Nicolas Delgado, owner of The Fine Art of Design vintage shop in Palm Desert

What to Wear for the Desert’s Ritziest Occasions

Five boutique owners share styling tips for a night out in Greater Palm Springs.

Amelia Rodriguez Current Guide, Fashion & Style, Shopping

Nicolas Delgado, owner of The Fine Art of Design vintage shop in Palm Desert

Nicolas Delgado, owner of The Fine Art of Design.

As revelers in other locales hunker down for a long, chilly winter, party animals in Greater Palm Springs celebrate a nightlife scene that’s just heating up. From Palm Springs International Film Festival soirées to glimmering Modernism Week discos, residents and visitors enjoy a packed social calendar that extends well into spring. And every great party, of course, requires a great outfit.

To help you put together the perfect ensemble, five of the valley’s most stylish boutique owners offer their expert take on this season’s trends.


Stella Adena at Rancho Relaxo

Tired of investing in party dresses that only see the light of day on one occasion? So is Rancho Relaxo owner Stella Adena. The retail veteran solves event-dressing dilemmas with airy, scarf-inspired kimonos (available at her shops in Rancho Mirage and Palm Desert).

“It’s worn as a light-weight jacket, a layering piece,” Adena explains. “A caftan can be a lot of commitment, but these featherweight kimonos can be worn over a slip dress.” In-shop brands such as Arrata and Pool to Party offer eye-catching patterns and details like beads and embroidery to elevate your LBD — and liven up your leggings-and-tank-top brunch look.


“As long as you sparkle and you’re glammed, anything goes,” says fashion designer Kelly Gray, who launched Grayse on El Paseo in Palm Desert with her mother, Marie, after serving for years as the face of St. John, the luxury knitwear brand that her family founded and sold. “You could be wearing a black T-shirt dress with a chain belt around your neck — for a big piece of glamorous, unique jewelry — and a pair of lashes, and [you’d] be black tie without even trying.”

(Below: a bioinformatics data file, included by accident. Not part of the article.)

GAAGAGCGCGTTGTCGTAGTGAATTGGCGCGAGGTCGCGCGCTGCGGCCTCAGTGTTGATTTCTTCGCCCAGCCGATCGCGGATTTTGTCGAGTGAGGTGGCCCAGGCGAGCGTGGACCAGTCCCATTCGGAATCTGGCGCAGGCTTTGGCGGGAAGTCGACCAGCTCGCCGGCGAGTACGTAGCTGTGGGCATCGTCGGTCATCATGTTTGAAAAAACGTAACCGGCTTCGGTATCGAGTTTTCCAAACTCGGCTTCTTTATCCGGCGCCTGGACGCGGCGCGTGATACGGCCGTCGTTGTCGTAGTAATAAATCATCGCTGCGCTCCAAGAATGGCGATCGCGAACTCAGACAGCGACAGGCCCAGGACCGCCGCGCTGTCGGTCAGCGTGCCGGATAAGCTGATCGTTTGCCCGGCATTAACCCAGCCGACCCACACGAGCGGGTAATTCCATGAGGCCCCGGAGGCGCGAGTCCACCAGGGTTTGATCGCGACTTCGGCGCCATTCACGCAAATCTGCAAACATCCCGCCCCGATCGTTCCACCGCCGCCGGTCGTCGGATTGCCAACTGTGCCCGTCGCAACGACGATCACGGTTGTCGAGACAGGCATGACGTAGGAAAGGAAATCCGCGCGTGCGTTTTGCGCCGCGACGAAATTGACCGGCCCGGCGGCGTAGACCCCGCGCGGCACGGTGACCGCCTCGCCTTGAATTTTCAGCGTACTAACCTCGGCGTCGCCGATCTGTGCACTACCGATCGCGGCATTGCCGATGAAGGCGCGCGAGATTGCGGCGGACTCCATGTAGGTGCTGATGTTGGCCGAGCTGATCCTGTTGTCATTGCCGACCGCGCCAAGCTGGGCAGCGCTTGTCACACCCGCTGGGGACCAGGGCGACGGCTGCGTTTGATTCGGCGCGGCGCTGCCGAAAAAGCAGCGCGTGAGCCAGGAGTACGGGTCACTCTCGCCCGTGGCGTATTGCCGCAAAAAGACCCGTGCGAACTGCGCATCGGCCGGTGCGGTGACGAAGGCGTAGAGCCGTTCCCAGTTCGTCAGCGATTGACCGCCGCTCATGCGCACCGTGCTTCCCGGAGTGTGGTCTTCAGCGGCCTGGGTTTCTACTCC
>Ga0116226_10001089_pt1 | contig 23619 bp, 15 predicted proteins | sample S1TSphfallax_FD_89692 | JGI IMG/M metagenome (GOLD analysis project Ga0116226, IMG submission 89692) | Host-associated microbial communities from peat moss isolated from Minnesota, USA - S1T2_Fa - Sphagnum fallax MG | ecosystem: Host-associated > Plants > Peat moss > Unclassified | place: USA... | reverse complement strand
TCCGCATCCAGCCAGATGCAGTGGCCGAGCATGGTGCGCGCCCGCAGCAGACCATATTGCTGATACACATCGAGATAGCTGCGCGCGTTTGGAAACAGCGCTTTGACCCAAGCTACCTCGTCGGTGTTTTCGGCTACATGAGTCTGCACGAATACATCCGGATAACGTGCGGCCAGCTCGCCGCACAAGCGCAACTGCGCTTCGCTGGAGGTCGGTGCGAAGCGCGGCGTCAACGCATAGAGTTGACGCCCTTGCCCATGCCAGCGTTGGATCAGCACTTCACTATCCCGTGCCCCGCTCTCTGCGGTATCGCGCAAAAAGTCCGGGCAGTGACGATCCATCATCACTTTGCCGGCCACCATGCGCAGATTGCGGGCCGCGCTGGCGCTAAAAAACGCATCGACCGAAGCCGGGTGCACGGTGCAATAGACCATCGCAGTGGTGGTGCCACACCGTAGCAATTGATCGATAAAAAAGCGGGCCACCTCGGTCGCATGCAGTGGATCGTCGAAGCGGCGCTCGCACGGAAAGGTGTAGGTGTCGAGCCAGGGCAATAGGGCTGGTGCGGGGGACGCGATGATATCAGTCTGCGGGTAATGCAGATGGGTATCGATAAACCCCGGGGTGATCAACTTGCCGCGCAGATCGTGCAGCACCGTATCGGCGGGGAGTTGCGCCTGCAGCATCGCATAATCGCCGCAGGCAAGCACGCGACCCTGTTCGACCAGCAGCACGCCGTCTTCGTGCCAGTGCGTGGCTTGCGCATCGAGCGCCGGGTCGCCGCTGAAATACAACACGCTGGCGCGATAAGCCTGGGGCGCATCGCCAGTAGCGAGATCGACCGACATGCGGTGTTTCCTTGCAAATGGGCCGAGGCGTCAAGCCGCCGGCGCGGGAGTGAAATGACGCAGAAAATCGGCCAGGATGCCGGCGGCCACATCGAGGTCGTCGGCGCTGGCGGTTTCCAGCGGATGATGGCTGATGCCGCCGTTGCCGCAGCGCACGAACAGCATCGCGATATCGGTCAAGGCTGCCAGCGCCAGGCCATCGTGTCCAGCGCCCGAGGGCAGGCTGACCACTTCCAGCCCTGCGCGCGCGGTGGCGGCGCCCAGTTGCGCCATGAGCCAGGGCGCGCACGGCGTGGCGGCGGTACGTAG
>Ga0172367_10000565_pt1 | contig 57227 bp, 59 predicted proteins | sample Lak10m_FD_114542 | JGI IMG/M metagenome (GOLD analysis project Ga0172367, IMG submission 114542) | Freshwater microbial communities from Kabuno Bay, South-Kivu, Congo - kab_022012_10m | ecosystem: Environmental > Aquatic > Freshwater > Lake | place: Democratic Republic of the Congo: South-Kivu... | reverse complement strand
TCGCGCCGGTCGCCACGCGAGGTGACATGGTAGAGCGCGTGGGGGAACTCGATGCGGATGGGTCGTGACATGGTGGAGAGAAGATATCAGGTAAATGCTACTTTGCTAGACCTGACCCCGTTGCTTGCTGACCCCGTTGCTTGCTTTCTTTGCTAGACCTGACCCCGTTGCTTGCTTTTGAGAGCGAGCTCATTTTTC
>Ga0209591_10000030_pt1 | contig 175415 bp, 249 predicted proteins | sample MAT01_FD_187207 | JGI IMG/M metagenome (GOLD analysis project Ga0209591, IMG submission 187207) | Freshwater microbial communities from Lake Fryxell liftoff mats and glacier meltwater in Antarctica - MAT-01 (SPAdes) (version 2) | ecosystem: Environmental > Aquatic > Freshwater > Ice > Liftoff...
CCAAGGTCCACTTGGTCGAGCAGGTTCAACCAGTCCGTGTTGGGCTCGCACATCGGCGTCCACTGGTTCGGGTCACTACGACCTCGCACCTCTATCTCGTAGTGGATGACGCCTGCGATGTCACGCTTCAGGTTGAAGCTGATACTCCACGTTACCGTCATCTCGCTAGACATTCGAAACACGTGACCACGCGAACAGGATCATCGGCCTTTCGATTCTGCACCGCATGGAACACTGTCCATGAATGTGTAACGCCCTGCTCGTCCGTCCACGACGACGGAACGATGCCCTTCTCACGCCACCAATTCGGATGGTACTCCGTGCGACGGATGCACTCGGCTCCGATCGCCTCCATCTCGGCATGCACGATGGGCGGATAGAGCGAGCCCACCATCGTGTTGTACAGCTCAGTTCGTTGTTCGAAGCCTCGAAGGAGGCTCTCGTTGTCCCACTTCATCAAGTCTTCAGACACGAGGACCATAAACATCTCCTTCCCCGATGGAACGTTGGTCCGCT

With that adage in mind, Gray recommends keeping things comfortable. “I’m liking everything a half-size loose to allow for movement and to let the night go where it’s going to go,” she notes. “One of my clients uses the word ‘bounce.’ She says, ‘I want to go to this event, but I want to be able to bounce.’ ”


Count on jewelry designer Adrienne Wiley to be well-accessorized — the boutique owner draws on Covet Boutique’s inventory of baubles and bags when styling outfits for formal events. “I have a lot of midcentury inspired, burst-shaped earrings,” Wiley says. The star-like jewels add sparkle as they nod toward the valley’s most iconic architectural era. To that, Wiley might add a vibrant hand-beaded clutch.

When it comes to gala-ready dresses, however, Wiley turns to one of her favorite Palm Springs businesses: The Frippery, a local mecca for thoughtfully curated secondhand fashion. The jeweler suggests letting your frock guide your accessory choices. If you’re rocking a bold print, perhaps skip a necklace entirely. Simpler dresses invite extra gems. “If it’s plunging, you can do a long statement necklace,” Wiley says. “If it’s a scoop neck or strapless, keep the necklaces a little shorter.”



Start streamlining your night-out survival kit now. According to Prism Boutique owner Dayna Mance, “small bags are very in, and [they] can be an art piece on your arm. The bag makes the outfit.”

For a cohesive event ensemble, Mance recommends matching your shoes to your statement purse. Clogs and open-toed platforms are especially on-trend at the moment and play best with ankle-baring midi dresses. Sprinkle on a final touch of shimmer with dainty layering jewelry, available at Prism’s outposts at Mojave Flea Trading Post in Palm Springs and Yucca Valley, and at Prism’s flagship in Long Beach. “I’d probably wear at least three gold necklaces,” Mance says. “Maybe some charms.”



There’s no buyer’s remorse for Nicolas Delgado. As the founder of Palm Desert vintage destination The Fine Art of Design, Delgado happily sources dreamy designs from the 20th century in his own size, secure in knowing that they may end up in a client’s closet someday.

When it comes to events, Delgado embraces trends while leaning into the theme. At swanky Modernism Week parties, for example, he might tuck a billowy button-up into a wide-legged trouser and toss a double-breasted blazer on top. “What’s in right now is the 1990s [doing] the ’40s,” he says. “It’s a very loose-fitted suit look.”